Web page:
This may sound a little morbid or strange, but when I did substance abuse counseling, one of the exercises we did with the clients was to have them write their own obituary. This activity was designed to get them to look back on their lives and see what impact they have had on others, and what legacy they would leave behind. My friends and I have joked a lot about our own deaths and what we want our funerals to look like. We have discussed attendees, music, attire, and surprises we wish to have at our funerals. My friend, Amanda, and I have made a pact that we will carry out one another's wishes upon our demise. Of course, only one of us will actually follow through because, well, the other person will be dead.
While searching for a topic starting with the letter "E," a friend suggested Eulogy. I said, "Genius!" I am totally up for writing my own eulogy. Hopefully by the time it is needed, this eulogy will be way outdated and no longer funny. I have always imagined my funeral as somewhat of a "roast" where all of my friends (both of them) will gather and say whatever they want to say about me. Should I meet my demise in an untimely manner, please use this at my funeral.
Eulogy for Robin Bourland
We are gathered together on this day, to commemorate the life of Robin Lynn Hogue Parkhurst Bourland. Robin had many roles in life, including: mother, daughter, sister, grandmother, friend, therapist, scapegoat, instigator, nemesis, bad influence, stalker, saint, sinner, chauffeur, butler, maid, referee, spiritual advisor, cosmetologist and ordained minister in the Church of the Latter-Day Dude. She leaves behind her five children, their spouses, 375 grandchildren and 5 great-grandchildren. She is also survived by her mother, Beverly, who is 150 years old and still smokes three packs of cigarettes per day.
Robin was well known amongst her peers and co-defendants for her biting wit and sarcasm. She has been described as the one who, "says what everyone else is thinking but are too scared to say themselves." This would be the primary reason she lost the presidential election twenty years ago when she referred to her opponent as a "twatwaffle." Mainstream politics were just not ready for her. She was soundly defeated by Republican incumbent, George Herbert Walker Simeon Winston Jazzy Killah Bush III.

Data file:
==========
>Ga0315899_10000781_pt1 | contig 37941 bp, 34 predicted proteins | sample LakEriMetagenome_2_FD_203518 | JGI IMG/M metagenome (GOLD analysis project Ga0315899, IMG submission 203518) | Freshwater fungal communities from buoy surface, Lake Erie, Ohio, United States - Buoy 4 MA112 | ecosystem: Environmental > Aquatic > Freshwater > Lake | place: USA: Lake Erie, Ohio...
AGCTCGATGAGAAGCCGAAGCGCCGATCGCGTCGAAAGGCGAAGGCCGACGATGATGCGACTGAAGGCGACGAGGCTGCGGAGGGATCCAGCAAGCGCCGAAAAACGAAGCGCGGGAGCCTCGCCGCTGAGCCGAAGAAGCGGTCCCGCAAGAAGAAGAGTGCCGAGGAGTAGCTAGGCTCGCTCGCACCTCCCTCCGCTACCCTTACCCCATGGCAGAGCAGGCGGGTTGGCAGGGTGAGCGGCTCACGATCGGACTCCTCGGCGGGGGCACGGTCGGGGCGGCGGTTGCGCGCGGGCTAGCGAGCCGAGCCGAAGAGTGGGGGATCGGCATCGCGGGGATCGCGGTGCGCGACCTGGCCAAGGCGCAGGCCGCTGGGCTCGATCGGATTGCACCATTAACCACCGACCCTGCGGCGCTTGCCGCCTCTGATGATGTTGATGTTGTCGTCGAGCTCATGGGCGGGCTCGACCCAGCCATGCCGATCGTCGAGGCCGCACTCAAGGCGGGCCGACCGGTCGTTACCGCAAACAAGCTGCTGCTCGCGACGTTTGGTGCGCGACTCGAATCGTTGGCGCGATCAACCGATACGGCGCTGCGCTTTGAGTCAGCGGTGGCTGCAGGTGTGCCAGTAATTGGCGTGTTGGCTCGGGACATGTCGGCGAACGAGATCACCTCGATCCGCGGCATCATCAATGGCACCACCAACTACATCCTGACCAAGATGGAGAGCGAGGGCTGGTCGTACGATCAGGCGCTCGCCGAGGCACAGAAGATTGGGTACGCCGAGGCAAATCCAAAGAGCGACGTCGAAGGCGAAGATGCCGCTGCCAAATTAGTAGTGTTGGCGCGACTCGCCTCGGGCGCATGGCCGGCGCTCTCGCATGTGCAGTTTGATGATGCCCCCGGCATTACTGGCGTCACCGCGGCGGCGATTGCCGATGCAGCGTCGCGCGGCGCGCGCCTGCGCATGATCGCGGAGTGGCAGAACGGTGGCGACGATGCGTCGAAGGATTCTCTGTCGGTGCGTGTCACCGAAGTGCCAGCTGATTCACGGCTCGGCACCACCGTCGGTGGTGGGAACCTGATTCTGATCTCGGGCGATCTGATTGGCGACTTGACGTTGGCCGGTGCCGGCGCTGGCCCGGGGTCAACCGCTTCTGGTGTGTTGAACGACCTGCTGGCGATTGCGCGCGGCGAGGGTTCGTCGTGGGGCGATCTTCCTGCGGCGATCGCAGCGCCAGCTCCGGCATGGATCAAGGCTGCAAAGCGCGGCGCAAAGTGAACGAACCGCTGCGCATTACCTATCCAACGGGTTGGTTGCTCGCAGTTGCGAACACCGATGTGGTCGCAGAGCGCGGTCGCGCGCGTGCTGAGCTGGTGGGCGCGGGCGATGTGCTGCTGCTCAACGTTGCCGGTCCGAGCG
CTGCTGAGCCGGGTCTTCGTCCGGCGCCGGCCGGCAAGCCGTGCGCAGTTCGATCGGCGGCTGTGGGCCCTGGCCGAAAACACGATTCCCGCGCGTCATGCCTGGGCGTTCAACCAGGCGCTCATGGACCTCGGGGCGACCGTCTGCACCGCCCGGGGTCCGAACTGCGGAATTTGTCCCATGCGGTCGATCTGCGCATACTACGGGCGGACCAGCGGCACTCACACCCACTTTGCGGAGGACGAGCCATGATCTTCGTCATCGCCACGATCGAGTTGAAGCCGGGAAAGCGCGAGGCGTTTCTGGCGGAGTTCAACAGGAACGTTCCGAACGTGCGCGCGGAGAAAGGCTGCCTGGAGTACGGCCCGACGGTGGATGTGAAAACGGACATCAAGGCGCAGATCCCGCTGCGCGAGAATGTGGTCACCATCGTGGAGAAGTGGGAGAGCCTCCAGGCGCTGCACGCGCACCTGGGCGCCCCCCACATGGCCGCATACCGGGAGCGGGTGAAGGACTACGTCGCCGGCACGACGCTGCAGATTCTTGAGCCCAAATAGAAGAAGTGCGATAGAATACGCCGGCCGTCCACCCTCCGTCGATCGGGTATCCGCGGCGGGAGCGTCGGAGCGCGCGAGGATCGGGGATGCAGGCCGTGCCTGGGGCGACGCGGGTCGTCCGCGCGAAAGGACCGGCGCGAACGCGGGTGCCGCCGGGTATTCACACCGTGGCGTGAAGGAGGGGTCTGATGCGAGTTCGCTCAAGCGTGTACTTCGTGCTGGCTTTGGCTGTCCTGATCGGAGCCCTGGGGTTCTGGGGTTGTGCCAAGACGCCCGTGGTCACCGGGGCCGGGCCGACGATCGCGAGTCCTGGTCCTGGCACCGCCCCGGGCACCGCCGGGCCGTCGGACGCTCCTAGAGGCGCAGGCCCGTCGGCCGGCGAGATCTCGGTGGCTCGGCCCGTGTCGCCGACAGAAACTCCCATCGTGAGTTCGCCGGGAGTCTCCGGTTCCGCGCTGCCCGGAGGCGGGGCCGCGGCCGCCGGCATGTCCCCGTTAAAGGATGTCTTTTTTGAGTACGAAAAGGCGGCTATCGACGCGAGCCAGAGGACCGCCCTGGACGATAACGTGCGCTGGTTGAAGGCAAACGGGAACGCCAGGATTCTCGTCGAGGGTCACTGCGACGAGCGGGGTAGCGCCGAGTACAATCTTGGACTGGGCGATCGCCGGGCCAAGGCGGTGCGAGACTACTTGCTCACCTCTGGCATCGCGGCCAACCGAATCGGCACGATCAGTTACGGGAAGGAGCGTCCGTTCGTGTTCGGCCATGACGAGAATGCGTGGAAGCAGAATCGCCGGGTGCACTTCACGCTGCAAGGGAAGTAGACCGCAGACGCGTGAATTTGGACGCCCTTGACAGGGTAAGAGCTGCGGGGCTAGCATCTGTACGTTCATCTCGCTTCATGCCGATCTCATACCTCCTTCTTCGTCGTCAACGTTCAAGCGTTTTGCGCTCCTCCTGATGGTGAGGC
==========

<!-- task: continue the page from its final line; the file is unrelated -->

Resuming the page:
I have asked her children and grandchildren to share some quotes or special memories they have of their mother. Since her children are currently incarcerated and unable to make it to the service, I have agreed to read what they have written in their absence. Here are the quotes and memories from her children, who wish to remain anonymous:
"Mom made the best meatloaf. Sometimes she made so much that she forgot it in the cabinet and we would find it two years later. It was like a really weird version of an Easter egg hunt."
"Mom taught me how to be a graceful drunk. She was never graceful, but I learned from her what not to do."
"Mom lived to make me peanut butter and jelly sandwiches. She really did. That was, like, her whole purpose in life."
"Mom was always there for me when I needed her. She comforted me when I was sick and calmed me when I was scared. Wait, no. That was Mike. My bad. Who are we talking about again?"
"Mom taught me the most valuable lesson I ever learned in life....How to make a shank. She has literally saved me life numerous times."
"Now she finally has some damn peace and quiet."
I also requested quotes and memories from her friends. Since none of them are in attendance (they are both at the bar celebrating), I will read what they wrote. Again, they wish to remain anonymous:
"Robin was such a giving person. I remember when she went to Africa to work with orphans. I remember because she came back with Ebola and killed half my family."
"Robin would literally give you the shirt off her back, whether you wanted it or not. In public."
"Robin never asked me why I killed those people. She just grabbed a shovel and helped me hide the bodies."
"Robin once fixed supper for my family when we were all sick. She gave us all food poisoning, but it's the thought that counts, right?"
In closing, I would like to add what I know about Robin. I only knew her for a short period of time as I took care of her 400 pets that her kids had dumped at her house throughout the years. Robin was completely bedridden after a horrible snowboarding accident in the Alps. Robin loved her family. She had all of their mug shots and newspaper clippings covering the walls of her house. Partly because she couldn't afford paint or wallpaper, but also because she loved them all in her own weird way. As she would slip in and out of consciousness, she talked a lot about her life and her regrets. She also liked to steal the cat food when she thought I wasn't looking. She talked about how she wished she had more time to spend with her family. She told me how she always tried to do the best she could even though life was really hard sometimes. She was brave when she had to be but also cried a lot when nobody was around. She felt really inadequate at times but didn't want anyone to know. She loved people with her whole heart and once she loved them, she ALWAYS loved them. She loved to laugh but even more than that, she loved to make others laugh.
I will end this service with an Irish Blessing, and I hope that this is true for Robin.
"May you be half an hour in Heaven
Before the Devil knows you're dead."
Be sure to tip Yo Waitress.